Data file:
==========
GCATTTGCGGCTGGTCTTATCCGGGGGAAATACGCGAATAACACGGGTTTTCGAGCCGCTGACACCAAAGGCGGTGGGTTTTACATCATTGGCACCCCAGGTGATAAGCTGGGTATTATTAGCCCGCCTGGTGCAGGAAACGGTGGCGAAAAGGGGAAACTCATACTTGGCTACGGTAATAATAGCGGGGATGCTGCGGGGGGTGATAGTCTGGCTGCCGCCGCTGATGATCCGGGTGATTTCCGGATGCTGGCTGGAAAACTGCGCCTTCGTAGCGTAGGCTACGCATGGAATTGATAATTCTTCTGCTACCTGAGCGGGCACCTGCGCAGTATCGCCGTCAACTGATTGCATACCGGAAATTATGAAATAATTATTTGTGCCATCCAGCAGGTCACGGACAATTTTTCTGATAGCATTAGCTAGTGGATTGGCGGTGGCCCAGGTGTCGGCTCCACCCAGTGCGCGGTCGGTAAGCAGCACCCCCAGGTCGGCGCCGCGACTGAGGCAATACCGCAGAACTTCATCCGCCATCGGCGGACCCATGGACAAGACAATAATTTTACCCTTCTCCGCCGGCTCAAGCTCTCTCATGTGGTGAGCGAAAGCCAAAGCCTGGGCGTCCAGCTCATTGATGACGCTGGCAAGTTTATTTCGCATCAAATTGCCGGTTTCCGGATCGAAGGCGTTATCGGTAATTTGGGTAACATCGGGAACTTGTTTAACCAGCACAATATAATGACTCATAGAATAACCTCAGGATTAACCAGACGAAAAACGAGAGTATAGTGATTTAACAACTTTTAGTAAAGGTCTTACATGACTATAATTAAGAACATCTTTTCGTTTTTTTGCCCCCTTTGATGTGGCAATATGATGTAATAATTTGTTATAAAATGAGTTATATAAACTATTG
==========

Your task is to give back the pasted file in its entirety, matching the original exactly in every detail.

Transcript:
GCATTTGCGGCTGGTCTTATCCGGGGGAAATACGCGAATAACACGGGTTTTCGAGCCGCTGACACCAAAGGCGGTGGGTTTTACATCATTGGCACCCCAGGTGATAAGCTGGGTATTATTAGCCCGCCTGGTGCAGGAAACGGTGGCGAAAAGGGGAAACTCATACTTGGCTACGGTAATAATAGCGGGGATGCTGCGGGGGGTGATAGTCTGGCTGCCGCCGCTGATGATCCGGGTGATTTCCGGATGCTGGCTGGAAAACTGCGCCTTCGTAGCGTAGGCTACGCATGGAATTGATAATTCTTCTGCTACCTGAGCGGGCACCTGCGCAGTATCGCCGTCAACTGATTGCATACCGGAAATTATGAAATAATTATTTGTGCCATCCAGCAGGTCACGGACAATTTTTCTGATAGCATTAGCTAGTGGATTGGCGGTGGCCCAGGTGTCGGCTCCACCCAGTGCGCGGTCGGTAAGCAGCACCCCCAGGTCGGCGCCGCGACTGAGGCAATACCGCAGAACTTCATCCGCCATCGGCGGACCCATGGACAAGACAATAATTTTACCCTTCTCCGCCGGCTCAAGCTCTCTCATGTGGTGAGCGAAAGCCAAAGCCTGGGCGTCCAGCTCATTGATGACGCTGGCAAGTTTATTTCGCATCAAATTGCCGGTTTCCGGATCGAAGGCGTTATCGGTAATTTGGGTAACATCGGGAACTTGTTTAACCAGCACAATATAATGACTCATAGAATAACCTCAGGATTAACCAGACGAAAAACGAGAGTATAGTGATTTAACAACTTTTAGTAAAGGTCTTACATGACTATAATTAAGAACATCTTTTCGTTTTTTTGCCCCCTTTGATGTGGCAATATGATGTAATAATTTGTTATAAAATGAGTTATATAAACTATTG